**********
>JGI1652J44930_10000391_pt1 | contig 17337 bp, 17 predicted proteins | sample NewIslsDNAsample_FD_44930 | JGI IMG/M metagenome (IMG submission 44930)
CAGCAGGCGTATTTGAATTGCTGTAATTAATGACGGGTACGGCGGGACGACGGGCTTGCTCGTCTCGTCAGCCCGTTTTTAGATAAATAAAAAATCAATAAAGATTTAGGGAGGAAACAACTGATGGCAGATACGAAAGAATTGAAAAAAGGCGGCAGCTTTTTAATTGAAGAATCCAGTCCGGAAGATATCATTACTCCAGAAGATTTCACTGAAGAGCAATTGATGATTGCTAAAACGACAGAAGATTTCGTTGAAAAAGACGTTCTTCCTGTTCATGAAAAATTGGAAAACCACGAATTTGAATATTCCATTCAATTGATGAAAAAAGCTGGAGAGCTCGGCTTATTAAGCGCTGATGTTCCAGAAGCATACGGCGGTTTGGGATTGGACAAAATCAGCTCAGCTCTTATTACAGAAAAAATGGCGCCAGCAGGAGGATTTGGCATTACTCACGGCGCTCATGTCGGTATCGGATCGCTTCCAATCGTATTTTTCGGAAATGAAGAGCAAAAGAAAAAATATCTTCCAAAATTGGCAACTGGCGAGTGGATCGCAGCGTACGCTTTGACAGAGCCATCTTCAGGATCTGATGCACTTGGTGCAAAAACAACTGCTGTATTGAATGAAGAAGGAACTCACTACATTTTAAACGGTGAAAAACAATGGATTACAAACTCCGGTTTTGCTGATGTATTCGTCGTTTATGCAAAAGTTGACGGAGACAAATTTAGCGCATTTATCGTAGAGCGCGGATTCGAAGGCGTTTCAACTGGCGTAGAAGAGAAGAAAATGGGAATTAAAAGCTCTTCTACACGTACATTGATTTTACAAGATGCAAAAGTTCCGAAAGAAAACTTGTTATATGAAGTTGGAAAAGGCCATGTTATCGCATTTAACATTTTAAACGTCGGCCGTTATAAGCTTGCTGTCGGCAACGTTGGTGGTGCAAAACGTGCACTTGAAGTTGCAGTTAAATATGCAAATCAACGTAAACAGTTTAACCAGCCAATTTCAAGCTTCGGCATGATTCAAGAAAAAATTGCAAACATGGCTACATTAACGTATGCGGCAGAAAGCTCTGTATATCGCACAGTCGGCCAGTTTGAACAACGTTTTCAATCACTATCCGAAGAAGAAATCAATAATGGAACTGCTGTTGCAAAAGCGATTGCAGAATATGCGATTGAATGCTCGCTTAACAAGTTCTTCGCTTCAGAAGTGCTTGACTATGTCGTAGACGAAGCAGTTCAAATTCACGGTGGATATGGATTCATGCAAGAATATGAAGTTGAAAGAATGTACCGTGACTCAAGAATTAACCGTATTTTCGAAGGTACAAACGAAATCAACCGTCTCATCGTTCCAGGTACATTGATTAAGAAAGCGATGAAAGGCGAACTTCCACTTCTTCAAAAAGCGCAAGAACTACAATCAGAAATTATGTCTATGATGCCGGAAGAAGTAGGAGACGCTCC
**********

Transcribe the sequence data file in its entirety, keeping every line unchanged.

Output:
>JGI1652J44930_10000391_pt1 | contig 17337 bp, 17 predicted proteins | sample NewIslsDNAsample_FD_44930 | JGI IMG/M metagenome (IMG submission 44930)
CAGCAGGCGTATTTGAATTGCTGTAATTAATGACGGGTACGGCGGGACGACGGGCTTGCTCGTCTCGTCAGCCCGTTTTTAGATAAATAAAAAATCAATAAAGATTTAGGGAGGAAACAACTGATGGCAGATACGAAAGAATTGAAAAAAGGCGGCAGCTTTTTAATTGAAGAATCCAGTCCGGAAGATATCATTACTCCAGAAGATTTCACTGAAGAGCAATTGATGATTGCTAAAACGACAGAAGATTTCGTTGAAAAAGACGTTCTTCCTGTTCATGAAAAATTGGAAAACCACGAATTTGAATATTCCATTCAATTGATGAAAAAAGCTGGAGAGCTCGGCTTATTAAGCGCTGATGTTCCAGAAGCATACGGCGGTTTGGGATTGGACAAAATCAGCTCAGCTCTTATTACAGAAAAAATGGCGCCAGCAGGAGGATTTGGCATTACTCACGGCGCTCATGTCGGTATCGGATCGCTTCCAATCGTATTTTTCGGAAATGAAGAGCAAAAGAAAAAATATCTTCCAAAATTGGCAACTGGCGAGTGGATCGCAGCGTACGCTTTGACAGAGCCATCTTCAGGATCTGATGCACTTGGTGCAAAAACAACTGCTGTATTGAATGAAGAAGGAACTCACTACATTTTAAACGGTGAAAAACAATGGATTACAAACTCCGGTTTTGCTGATGTATTCGTCGTTTATGCAAAAGTTGACGGAGACAAATTTAGCGCATTTATCGTAGAGCGCGGATTCGAAGGCGTTTCAACTGGCGTAGAAGAGAAGAAAATGGGAATTAAAAGCTCTTCTACACGTACATTGATTTTACAAGATGCAAAAGTTCCGAAAGAAAACTTGTTATATGAAGTTGGAAAAGGCCATGTTATCGCATTTAACATTTTAAACGTCGGCCGTTATAAGCTTGCTGTCGGCAACGTTGGTGGTGCAAAACGTGCACTTGAAGTTGCAGTTAAATATGCAAATCAACGTAAACAGTTTAACCAGCCAATTTCAAGCTTCGGCATGATTCAAGAAAAAATTGCAAACATGGCTACATTAACGTATGCGGCAGAAAGCTCTGTATATCGCACAGTCGGCCAGTTTGAACAACGTTTTCAATCACTATCCGAAGAAGAAATCAATAATGGAACTGCTGTTGCAAAAGCGATTGCAGAATATGCGATTGAATGCTCGCTTAACAAGTTCTTCGCTTCAGAAGTGCTTGACTATGTCGTAGACGAAGCAGTTCAAATTCACGGTGGATATGGATTCATGCAAGAATATGAAGTTGAAAGAATGTACCGTGACTCAAGAATTAACCGTATTTTCGAAGGTACAAACGAAATCAACCGTCTCATCGTTCCAGGTACATTGATTAAGAAAGCGATGAAAGGCGAACTTCCACTTCTTCAAAAAGCGCAAGAACTACAATCAGAAATTATGTCTATGATGCCGGAAGAAGTAGGAGACGCTCC